The whole shore is fascinating to one in an idle mood, and is good mousing-ground for the antiquarian. For myself, I am content with one generalization, which I find saves a world of bother and perplexity: it is quite safe to style every excavation, cavern, circular wall, or arch by the sea, a Roman bath. It is the final resort of the antiquarians. This theory has kept me from entering the discussion, whether the substructions in the cliff under the Poggio Syracuse, a royal villa, are temples of the Sirens, or caves of Ulysses. I only know that I descend to the sea there by broad interior flights of steps, which lead through galleries and corridors, and high, vaulted passages, whence extend apartments and caves far reaching into the solid rock. At intervals are landings, where arched windows are cut out to the sea, with stone seats and protecting walls. At the base of the cliff I find a hewn passage, as if there had once been here a way of embarkation; and enormous fragments of rocks, with steps cut in them, which have fallen from above.
Were these anything more than royal pleasure galleries, where one could sit in coolness in the heat of summer and look on the bay and its shipping, in the days when the great Roman fleet used to lie opposite, above the point of Misenum? How many brave and gay retinues have swept down these broad interior stairways, let us say in the picturesque Middle Ages, to embark on voyages of pleasure or warlike forays! The steps are well worn, and must have been trodden for ages, by nobles and robbers, peasants and sailors, priests of more than one religion, and traders of many seas, who have gone, and left no record. The sun was slanting his last rays into the corridors as I musingly looked down from one of the arched openings, quite spellbound by the strangeness and dead silence of the place, broken only by the plash of waves on the sandy beach below. I had found my way down through a wooden door half ajar; and I thought of the possibility of some one’s shutting it for the night, and leaving me a prisoner to await the spectres which I have no doubt throng here when it grows dark. Hastening up out of these chambers of the past, I escaped into the upper air, and walked rapidly home through the narrow orange lanes.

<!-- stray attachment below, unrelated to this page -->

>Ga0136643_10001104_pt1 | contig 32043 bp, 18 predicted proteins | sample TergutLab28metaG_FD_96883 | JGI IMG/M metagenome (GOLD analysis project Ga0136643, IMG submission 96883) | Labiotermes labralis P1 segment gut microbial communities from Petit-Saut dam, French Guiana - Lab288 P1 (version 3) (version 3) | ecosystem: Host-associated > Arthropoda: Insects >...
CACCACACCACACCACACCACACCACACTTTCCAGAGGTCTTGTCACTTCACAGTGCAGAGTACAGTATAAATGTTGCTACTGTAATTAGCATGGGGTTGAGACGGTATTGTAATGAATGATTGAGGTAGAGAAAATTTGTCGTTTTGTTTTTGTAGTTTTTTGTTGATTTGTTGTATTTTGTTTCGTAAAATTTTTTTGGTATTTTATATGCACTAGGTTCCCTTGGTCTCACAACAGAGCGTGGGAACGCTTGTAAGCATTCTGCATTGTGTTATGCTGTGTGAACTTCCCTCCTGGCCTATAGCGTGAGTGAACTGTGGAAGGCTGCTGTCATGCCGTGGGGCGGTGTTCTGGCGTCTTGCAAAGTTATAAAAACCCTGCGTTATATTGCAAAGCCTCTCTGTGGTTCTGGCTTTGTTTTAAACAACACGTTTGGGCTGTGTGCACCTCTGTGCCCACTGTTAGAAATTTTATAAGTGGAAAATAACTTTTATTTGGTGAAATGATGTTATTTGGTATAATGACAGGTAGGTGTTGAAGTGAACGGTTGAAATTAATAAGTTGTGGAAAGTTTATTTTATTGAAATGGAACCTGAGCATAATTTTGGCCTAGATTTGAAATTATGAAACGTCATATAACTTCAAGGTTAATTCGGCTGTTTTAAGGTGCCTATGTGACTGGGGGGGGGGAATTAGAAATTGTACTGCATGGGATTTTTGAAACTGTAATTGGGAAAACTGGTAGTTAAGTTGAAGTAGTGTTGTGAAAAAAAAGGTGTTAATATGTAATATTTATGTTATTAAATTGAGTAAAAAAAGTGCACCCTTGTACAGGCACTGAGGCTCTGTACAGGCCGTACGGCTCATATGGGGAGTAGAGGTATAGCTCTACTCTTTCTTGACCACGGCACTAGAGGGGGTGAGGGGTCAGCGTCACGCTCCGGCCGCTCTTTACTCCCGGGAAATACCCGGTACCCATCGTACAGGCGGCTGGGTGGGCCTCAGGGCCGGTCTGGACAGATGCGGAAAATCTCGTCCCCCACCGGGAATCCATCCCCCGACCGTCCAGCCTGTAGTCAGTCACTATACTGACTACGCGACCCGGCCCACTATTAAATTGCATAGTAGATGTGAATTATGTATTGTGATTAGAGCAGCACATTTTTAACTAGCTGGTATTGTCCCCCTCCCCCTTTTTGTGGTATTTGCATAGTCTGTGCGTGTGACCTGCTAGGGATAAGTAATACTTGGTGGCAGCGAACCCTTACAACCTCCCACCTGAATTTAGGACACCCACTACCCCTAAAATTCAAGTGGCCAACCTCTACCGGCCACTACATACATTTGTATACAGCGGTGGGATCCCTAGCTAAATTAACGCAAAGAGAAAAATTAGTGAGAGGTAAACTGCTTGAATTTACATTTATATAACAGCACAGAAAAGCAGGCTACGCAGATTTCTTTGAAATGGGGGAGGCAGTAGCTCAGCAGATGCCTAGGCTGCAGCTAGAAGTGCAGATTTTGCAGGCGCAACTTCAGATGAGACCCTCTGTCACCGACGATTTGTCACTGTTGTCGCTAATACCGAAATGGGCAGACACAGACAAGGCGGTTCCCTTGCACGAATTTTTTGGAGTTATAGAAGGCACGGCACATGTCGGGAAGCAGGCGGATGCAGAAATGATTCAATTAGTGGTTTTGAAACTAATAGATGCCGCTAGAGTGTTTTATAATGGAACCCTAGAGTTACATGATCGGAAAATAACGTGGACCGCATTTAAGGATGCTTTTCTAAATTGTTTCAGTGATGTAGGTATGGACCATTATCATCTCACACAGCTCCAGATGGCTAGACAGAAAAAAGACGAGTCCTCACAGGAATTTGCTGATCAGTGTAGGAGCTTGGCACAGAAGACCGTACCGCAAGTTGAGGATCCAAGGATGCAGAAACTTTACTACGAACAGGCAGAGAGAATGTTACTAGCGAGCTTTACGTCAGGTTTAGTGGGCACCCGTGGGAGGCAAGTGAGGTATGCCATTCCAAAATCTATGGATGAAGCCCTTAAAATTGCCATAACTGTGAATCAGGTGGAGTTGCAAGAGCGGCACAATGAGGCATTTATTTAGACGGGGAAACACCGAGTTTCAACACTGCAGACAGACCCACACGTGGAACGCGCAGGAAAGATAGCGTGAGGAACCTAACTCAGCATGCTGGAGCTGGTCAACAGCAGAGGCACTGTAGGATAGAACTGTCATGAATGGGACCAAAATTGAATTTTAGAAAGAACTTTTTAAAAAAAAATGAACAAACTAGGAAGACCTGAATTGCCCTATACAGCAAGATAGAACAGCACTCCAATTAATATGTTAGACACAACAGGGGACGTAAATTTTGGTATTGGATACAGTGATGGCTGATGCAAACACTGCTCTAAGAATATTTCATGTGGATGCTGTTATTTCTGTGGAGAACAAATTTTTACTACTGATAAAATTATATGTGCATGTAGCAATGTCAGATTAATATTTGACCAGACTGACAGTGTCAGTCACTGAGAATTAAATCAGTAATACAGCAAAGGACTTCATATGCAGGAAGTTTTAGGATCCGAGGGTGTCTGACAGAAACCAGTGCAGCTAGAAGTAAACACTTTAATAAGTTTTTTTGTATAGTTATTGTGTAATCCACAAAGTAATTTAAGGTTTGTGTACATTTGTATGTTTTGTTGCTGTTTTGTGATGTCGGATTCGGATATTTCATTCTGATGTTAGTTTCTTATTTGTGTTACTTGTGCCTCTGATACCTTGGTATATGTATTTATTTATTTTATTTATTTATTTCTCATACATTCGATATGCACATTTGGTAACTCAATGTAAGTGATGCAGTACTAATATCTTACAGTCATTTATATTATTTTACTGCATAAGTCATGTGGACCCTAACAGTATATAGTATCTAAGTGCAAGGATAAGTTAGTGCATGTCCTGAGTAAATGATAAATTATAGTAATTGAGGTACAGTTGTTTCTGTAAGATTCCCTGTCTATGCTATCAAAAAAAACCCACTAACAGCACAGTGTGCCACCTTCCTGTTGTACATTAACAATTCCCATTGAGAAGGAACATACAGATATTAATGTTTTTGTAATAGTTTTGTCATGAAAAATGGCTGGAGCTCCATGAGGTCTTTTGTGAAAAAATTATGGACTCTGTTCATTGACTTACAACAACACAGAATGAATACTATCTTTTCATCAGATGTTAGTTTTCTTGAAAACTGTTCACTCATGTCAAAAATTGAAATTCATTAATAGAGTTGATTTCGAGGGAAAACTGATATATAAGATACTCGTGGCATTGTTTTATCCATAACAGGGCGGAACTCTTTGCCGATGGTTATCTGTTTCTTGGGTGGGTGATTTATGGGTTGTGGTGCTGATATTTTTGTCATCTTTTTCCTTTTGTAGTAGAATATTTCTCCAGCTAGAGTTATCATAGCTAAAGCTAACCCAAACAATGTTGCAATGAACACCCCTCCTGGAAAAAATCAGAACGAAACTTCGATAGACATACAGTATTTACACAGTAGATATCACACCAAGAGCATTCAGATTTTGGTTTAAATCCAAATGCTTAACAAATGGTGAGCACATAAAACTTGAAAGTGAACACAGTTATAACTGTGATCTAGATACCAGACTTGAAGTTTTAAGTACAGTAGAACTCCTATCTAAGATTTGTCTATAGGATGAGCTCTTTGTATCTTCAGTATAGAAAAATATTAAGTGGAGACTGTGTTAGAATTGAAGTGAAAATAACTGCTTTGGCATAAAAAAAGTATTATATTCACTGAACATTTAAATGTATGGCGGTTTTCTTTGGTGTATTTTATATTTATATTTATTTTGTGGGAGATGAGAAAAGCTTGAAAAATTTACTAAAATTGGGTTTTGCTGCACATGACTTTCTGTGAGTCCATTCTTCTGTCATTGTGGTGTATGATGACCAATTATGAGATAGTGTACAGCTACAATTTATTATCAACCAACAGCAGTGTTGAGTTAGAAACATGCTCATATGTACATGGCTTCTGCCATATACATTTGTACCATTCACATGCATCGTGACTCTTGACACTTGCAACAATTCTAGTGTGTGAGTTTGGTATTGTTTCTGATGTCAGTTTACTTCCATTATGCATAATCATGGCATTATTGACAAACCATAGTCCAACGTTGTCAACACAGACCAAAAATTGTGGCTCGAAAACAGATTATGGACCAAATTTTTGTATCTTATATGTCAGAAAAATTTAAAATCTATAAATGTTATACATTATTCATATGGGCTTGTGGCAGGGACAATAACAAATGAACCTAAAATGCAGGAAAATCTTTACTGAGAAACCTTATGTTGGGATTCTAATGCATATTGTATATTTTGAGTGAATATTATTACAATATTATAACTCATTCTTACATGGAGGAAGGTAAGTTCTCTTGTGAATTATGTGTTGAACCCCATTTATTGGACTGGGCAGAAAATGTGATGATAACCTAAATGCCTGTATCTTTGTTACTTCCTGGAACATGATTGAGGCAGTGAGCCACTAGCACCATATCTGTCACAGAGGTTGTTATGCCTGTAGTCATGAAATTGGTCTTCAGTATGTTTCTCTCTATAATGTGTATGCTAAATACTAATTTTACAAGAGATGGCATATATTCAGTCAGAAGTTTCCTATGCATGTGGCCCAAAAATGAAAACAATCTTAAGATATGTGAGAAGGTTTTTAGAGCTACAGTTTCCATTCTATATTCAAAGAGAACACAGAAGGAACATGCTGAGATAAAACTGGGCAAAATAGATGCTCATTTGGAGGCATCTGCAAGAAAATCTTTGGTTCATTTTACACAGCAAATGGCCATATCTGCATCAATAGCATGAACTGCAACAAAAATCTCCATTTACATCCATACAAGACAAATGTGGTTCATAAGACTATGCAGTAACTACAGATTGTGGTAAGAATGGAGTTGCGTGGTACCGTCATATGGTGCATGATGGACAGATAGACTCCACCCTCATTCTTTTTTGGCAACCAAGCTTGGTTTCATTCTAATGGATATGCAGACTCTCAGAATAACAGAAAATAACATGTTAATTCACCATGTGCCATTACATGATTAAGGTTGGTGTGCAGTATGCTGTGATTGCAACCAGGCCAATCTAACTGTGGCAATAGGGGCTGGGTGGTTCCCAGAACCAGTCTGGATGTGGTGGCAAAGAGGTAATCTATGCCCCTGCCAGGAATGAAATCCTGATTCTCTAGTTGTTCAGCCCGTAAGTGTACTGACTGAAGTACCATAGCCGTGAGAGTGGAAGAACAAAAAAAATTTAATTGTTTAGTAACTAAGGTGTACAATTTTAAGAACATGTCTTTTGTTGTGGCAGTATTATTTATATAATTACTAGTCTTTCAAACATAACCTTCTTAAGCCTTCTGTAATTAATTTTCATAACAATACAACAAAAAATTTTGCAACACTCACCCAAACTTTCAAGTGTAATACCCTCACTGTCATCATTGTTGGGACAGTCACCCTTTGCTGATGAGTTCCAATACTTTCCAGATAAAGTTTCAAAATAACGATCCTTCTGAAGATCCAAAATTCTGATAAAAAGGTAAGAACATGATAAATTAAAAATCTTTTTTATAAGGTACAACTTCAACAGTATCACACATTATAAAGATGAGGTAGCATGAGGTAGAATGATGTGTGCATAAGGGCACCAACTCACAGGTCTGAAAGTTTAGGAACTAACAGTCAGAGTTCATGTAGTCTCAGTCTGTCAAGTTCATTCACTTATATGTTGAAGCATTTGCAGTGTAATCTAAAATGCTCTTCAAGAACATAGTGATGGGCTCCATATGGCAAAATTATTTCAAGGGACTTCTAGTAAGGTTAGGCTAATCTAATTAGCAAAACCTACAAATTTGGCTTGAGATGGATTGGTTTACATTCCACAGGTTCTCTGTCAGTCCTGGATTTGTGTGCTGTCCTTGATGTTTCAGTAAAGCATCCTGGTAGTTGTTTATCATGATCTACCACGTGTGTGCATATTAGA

The tiptop of the Villa Nardi is a flat roof, with a wall about it three feet high, and some little turreted affairs, that look very much like chimneys. Joseph, the gray-haired servitor, has brought my chair and table up here to-day, and here I am, established to write.